A view of Hanoi's bulidings and restaurants at night, after the second day of ISRR 2019.

Before going to the conference room, I ate an amazing breakfast at the hotel’s buffet, which was on par with the breakfast from the Sydney hotel I was at for UAI 2017. I always face a dilemma for these cases as to when I should make yet another trip to get a new serving of fresh food. I voraciously ate the exotic fruits, such as dragon fruit and the super ripe, Vietnam-style mangoes, which are different from the mangoes I eat in Berkeley, California. Berries are the main fruits that I eat on a regular basis, but I put that on hold while I was here. I also picked up copies of an English-language newspaper about Vietnam, and would read those every morning during my stay.

After breakfast, I went to the main ISRR conference room at the hotel. I was 30 minutes early and among the first in the room, but that was because (a) I wanted to get a seating spot at the front, and (b) I needed to test my remote captioning system. I wanted to test the system with a person from Berkeley, where it was evening at the time. For this, I put a microphone at the table where the speakers would present, and set up my iPad to wirelessly connect to it. I next logged into a “meeting group” via an app on my iPad, and the captions would appear on a separate website URL on my iPad. After a few minutes, we agreed that it was ready.

Oussama Khatib, of Stanford University, started off the conference with a 30-minute talk about his research. I am aware of some of his work and was able to follow the slides reasonably well. The captioners immediately told me they had trouble with his accent. I was curious where Khatib was from, so I looked him up. He was raised in Aleppo, Syria, the city made famous by its recent destruction and warfare.

I see. A Stanford Professor was able to emerge from Aleppo in the 1950s and 1960s. I don’t know how this could happen today, and it’s sad when the government of Syria ruins opportunities for its own citizens to become renowned world leaders. It is completely unacceptable that Bashar al-Assad is still in power. I know this phrase has gotten politically unpalatable in some circles, but regime change must happen in Syria.

Some of the subsequent talks were easier for the captioners to understand. Unfortunately we ran into a few more technical issues (not counting the “accent” one), such as:

  • WiFi that sometimes disconnected.

  • Audio that sounded inaudible with lots of “coughs” and “people nearby” according to the captioners, even though at the time they told me this, the current speaker was a foot away from the microphone I had placed on the table at the front, and no one was within 10 feet of the microphone — or coughing.

  • Audio that seemed to have lots of feedback, before the captioners realized that they had to do something on their end to mute a microphone.

Technical difficulties are the main downside of remote captioning systems, and have happened every time I use remote captioning. I am not sure why there isn’t some kind of checklist for addressing common cases.

Anyway, ISRR 2019 has three main conference days, each of which consist of a series of 30-minute faculty talks, and two sets of 10 talks corresponding to accepted research papers. (Each paper talk is just 5 minutes.) After each set of 10 talks, we had “interactive sessions,” which are similar to poster sessions. There were six of these sessions, and hence 6 times 10 means there were 60 papers total at ISRR 2019. It’s a lot smaller than ICRA!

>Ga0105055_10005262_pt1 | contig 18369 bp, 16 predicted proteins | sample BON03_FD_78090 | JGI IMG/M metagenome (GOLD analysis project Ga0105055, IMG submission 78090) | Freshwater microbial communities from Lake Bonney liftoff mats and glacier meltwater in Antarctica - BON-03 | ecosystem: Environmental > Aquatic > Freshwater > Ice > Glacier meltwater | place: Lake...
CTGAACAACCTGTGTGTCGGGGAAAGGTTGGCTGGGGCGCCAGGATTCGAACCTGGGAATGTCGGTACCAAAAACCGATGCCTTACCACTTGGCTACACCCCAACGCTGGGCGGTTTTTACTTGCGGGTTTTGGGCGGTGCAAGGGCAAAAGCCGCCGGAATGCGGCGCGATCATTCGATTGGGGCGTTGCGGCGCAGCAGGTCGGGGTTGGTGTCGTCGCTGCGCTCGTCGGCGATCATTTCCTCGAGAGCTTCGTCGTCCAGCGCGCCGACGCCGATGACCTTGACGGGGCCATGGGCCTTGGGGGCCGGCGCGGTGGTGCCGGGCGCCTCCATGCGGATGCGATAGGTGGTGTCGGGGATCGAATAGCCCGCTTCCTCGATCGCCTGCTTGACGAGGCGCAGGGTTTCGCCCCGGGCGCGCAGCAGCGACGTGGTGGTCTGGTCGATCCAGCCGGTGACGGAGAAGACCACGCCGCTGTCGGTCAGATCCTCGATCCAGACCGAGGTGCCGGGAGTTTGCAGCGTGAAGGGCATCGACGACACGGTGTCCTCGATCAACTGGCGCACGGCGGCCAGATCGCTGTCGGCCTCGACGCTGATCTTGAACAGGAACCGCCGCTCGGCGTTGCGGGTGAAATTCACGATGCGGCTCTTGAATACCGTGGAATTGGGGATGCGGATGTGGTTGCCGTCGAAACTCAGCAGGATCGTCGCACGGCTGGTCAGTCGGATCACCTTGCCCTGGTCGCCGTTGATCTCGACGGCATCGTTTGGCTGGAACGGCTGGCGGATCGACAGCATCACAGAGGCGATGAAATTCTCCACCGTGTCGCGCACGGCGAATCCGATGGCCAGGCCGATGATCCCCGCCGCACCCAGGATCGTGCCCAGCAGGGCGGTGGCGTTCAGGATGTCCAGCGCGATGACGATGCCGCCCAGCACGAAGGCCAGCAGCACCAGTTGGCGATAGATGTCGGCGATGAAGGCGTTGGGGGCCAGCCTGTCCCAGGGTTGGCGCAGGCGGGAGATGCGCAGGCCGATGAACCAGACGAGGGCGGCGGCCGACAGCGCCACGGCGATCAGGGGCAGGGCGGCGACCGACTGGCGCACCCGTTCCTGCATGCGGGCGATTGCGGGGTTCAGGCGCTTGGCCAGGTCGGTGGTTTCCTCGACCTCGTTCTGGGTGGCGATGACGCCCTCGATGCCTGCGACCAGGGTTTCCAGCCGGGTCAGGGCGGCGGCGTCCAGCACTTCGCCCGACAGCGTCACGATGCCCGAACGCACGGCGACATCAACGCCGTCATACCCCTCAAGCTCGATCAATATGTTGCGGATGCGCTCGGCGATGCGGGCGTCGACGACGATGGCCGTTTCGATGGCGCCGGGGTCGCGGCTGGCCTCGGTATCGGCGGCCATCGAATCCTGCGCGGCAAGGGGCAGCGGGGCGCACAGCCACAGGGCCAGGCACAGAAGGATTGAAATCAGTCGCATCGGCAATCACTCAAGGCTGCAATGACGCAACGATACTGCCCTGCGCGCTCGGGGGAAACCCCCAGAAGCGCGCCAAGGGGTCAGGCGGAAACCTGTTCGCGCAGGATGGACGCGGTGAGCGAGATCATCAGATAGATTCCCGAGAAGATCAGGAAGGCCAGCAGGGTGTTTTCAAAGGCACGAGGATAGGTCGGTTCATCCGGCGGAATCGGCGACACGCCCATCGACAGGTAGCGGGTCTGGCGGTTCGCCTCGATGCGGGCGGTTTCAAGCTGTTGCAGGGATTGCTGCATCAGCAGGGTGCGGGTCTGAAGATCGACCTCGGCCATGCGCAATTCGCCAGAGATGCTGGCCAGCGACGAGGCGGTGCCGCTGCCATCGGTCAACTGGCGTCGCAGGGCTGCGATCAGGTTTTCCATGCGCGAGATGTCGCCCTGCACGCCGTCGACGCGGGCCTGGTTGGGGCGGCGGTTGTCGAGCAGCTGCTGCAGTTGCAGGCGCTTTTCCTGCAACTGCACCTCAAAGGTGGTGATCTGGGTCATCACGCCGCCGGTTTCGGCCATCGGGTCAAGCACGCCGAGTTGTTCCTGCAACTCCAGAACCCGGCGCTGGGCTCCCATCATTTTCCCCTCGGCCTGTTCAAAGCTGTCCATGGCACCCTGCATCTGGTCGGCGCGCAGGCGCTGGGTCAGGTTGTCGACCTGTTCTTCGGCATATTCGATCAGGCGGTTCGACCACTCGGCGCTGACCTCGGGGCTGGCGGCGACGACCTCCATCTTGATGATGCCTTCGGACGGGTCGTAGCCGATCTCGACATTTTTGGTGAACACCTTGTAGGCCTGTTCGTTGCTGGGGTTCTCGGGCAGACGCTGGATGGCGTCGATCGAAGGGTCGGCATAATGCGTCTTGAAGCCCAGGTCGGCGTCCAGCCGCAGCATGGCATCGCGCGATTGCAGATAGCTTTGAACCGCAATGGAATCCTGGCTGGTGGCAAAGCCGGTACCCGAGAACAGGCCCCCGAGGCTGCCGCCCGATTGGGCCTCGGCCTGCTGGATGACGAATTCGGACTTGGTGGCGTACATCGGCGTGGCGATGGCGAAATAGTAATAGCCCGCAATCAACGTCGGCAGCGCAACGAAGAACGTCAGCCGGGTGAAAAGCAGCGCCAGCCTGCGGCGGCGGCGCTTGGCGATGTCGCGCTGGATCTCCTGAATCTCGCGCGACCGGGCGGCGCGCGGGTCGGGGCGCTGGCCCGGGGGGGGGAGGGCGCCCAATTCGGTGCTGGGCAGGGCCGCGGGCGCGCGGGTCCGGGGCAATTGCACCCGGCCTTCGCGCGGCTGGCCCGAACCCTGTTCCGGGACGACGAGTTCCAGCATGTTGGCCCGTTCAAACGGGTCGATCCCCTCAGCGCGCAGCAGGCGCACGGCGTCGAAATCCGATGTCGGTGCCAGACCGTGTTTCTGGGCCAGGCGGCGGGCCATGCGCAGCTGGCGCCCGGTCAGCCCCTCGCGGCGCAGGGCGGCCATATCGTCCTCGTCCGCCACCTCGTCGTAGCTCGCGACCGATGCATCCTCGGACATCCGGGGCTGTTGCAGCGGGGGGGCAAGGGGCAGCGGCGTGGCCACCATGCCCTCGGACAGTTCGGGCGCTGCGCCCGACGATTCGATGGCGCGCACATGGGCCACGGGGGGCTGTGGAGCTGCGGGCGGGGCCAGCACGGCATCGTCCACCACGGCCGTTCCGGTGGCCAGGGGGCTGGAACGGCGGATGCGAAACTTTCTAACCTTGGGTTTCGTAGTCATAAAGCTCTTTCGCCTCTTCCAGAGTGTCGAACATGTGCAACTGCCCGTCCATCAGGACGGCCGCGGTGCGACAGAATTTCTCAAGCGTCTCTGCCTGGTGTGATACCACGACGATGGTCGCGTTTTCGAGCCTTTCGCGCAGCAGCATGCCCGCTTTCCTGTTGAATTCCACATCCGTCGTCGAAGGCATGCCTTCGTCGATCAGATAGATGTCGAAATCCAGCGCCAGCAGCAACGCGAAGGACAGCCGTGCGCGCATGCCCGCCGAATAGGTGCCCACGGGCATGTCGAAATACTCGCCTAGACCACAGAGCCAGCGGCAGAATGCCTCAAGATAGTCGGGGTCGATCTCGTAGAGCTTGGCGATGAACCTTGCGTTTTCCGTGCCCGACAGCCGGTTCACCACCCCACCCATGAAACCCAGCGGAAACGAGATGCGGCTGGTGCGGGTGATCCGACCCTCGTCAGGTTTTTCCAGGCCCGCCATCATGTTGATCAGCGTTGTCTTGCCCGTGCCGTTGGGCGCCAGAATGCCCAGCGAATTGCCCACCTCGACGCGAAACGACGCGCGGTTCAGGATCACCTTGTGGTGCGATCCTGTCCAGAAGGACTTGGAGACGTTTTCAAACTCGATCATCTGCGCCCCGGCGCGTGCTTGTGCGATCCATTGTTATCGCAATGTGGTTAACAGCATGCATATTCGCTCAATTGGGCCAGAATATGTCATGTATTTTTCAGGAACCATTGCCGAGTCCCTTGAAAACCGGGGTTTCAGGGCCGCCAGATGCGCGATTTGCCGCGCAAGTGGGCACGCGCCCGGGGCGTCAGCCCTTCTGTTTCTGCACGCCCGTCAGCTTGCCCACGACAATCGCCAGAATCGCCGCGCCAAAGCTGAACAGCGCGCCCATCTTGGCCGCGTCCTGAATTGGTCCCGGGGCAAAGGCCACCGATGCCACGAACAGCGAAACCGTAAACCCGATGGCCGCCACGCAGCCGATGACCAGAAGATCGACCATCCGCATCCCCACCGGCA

ISRR also has a notable “bimodal” age distribution of its attendees. Most of the paper presenters were young graduate students, and most of the faculty were senior. There was a notable lack of younger faculty. Also, of the 100-150 attendees that were there, my guess is that the gender distribution was roughly 15% female, 85% male. The racial composition was probably 50% White, 40% Asian, and 10% “Other”.

I couldn’t get the remote captioning working on the interactive sessions — there was a “pin” I was supposed to use, but it was not turning on no matter what I tried — so I mostly walked around and observed the posters. I also ate a lot of the great food at the interactive sessions, including more dragon fruit. The lunch after that was similarly scrumptious. Naturally, it was a buffet. ISRR definitely doesn’t shy back at providing high quality food!

For talks, the highlight of the day was, as expected, Prof. Ken Goldberg’s keynote talk. Ken gave one that was of a slightly different style compared to the other faculty talks; his weaved together his interests in art, philosophy, agriculture, robotics, and AI ethics.

Our lab also presented a paper that day on area contact models for grasping; Michael Danielczuk presented this work. I don’t know too much about the technical details, unfortunately. It seems like the kind of paper that Ken Goldberg and John Canny might have collaborated on if they were graduate students.

The conference did not provide dinner that night, but fortunately, a group of about 24 students gathered at the hotel lobby, and someone found a Vietnamese restaurant that was able to accommodate all of us. Truth be told, I was too full from all the food the conference provided, so I just ordered a small pork spring roll dish. It was piping hot that night, and the restaurant did not have adequate air conditioning, so I was feeling the heat. After we ate, I went and wandered around the lake near the hotel, snapping pictures with my phone. I wanted to make the most of my experience here.